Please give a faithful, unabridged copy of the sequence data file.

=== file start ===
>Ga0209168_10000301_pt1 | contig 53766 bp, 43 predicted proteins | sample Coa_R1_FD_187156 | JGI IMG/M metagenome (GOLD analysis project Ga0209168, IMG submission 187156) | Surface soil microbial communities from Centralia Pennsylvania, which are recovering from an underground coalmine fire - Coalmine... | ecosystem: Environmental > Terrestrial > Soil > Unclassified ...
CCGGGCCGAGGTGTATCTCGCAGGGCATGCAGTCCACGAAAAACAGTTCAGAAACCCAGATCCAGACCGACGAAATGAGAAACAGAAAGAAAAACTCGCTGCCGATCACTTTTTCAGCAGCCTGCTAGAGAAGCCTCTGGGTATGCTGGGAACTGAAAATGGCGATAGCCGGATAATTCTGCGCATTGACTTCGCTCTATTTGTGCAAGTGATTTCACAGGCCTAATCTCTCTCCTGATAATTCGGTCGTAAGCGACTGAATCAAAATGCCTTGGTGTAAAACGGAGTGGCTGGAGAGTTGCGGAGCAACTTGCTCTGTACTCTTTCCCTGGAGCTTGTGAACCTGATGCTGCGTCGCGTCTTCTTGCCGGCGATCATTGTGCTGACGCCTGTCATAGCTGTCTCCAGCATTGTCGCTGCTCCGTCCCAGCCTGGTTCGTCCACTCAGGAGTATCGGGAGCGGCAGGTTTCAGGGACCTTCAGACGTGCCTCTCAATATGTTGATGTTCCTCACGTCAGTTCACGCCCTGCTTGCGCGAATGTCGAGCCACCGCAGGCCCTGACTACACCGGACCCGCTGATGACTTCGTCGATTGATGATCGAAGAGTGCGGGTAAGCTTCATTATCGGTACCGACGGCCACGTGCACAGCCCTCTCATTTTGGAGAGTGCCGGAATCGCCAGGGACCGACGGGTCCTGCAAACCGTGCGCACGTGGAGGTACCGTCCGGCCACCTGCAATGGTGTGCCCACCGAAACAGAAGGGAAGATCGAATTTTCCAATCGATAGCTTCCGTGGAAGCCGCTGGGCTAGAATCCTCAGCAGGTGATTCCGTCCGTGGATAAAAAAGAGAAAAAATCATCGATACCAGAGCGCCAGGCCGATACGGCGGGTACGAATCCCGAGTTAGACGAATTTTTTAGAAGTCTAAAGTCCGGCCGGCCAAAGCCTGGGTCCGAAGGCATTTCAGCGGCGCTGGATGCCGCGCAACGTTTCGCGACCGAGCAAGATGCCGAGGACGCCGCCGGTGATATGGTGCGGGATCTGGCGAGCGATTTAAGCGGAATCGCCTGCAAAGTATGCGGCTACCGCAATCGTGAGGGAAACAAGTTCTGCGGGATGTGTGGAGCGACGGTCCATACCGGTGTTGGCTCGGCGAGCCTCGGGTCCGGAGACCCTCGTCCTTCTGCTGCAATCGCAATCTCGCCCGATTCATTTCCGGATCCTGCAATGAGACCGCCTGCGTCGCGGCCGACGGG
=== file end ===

>Ga0209168_10000301_pt1 | contig 53766 bp, 43 predicted proteins | sample Coa_R1_FD_187156 | JGI IMG/M metagenome (GOLD analysis project Ga0209168, IMG submission 187156) | Surface soil microbial communities from Centralia Pennsylvania, which are recovering from an underground coalmine fire - Coalmine... | ecosystem: Environmental > Terrestrial > Soil > Unclassified ...
CCGGGCCGAGGTGTATCTCGCAGGGCATGCAGTCCACGAAAAACAGTTCAGAAACCCAGATCCAGACCGACGAAATGAGAAACAGAAAGAAAAACTCGCTGCCGATCACTTTTTCAGCAGCCTGCTAGAGAAGCCTCTGGGTATGCTGGGAACTGAAAATGGCGATAGCCGGATAATTCTGCGCATTGACTTCGCTCTATTTGTGCAAGTGATTTCACAGGCCTAATCTCTCTCCTGATAATTCGGTCGTAAGCGACTGAATCAAAATGCCTTGGTGTAAAACGGAGTGGCTGGAGAGTTGCGGAGCAACTTGCTCTGTACTCTTTCCCTGGAGCTTGTGAACCTGATGCTGCGTCGCGTCTTCTTGCCGGCGATCATTGTGCTGACGCCTGTCATAGCTGTCTCCAGCATTGTCGCTGCTCCGTCCCAGCCTGGTTCGTCCACTCAGGAGTATCGGGAGCGGCAGGTTTCAGGGACCTTCAGACGTGCCTCTCAATATGTTGATGTTCCTCACGTCAGTTCACGCCCTGCTTGCGCGAATGTCGAGCCACCGCAGGCCCTGACTACACCGGACCCGCTGATGACTTCGTCGATTGATGATCGAAGAGTGCGGGTAAGCTTCATTATCGGTACCGACGGCCACGTGCACAGCCCTCTCATTTTGGAGAGTGCCGGAATCGCCAGGGACCGACGGGTCCTGCAAACCGTGCGCACGTGGAGGTACCGTCCGGCCACCTGCAATGGTGTGCCCACCGAAACAGAAGGGAAGATCGAATTTTCCAATCGATAGCTTCCGTGGAAGCCGCTGGGCTAGAATCCTCAGCAGGTGATTCCGTCCGTGGATAAAAAAGAGAAAAAATCATCGATACCAGAGCGCCAGGCCGATACGGCGGGTACGAATCCCGAGTTAGACGAATTTTTTAGAAGTCTAAAGTCCGGCCGGCCAAAGCCTGGGTCCGAAGGCATTTCAGCGGCGCTGGATGCCGCGCAACGTTTCGCGACCGAGCAAGATGCCGAGGACGCCGCCGGTGATATGGTGCGGGATCTGGCGAGCGATTTAAGCGGAATCGCCTGCAAAGTATGCGGCTACCGCAATCGTGAGGGAAACAAGTTCTGCGGGATGTGTGGAGCGACGGTCCATACCGGTGTTGGCTCGGCGAGCCTCGGGTCCGGAGACCCTCGTCCTTCTGCTGCAATCGCAATCTCGCCCGATTCATTTCCGGATCCTGCAATGAGACCGCCTGCGTCGCGGCCGACGGG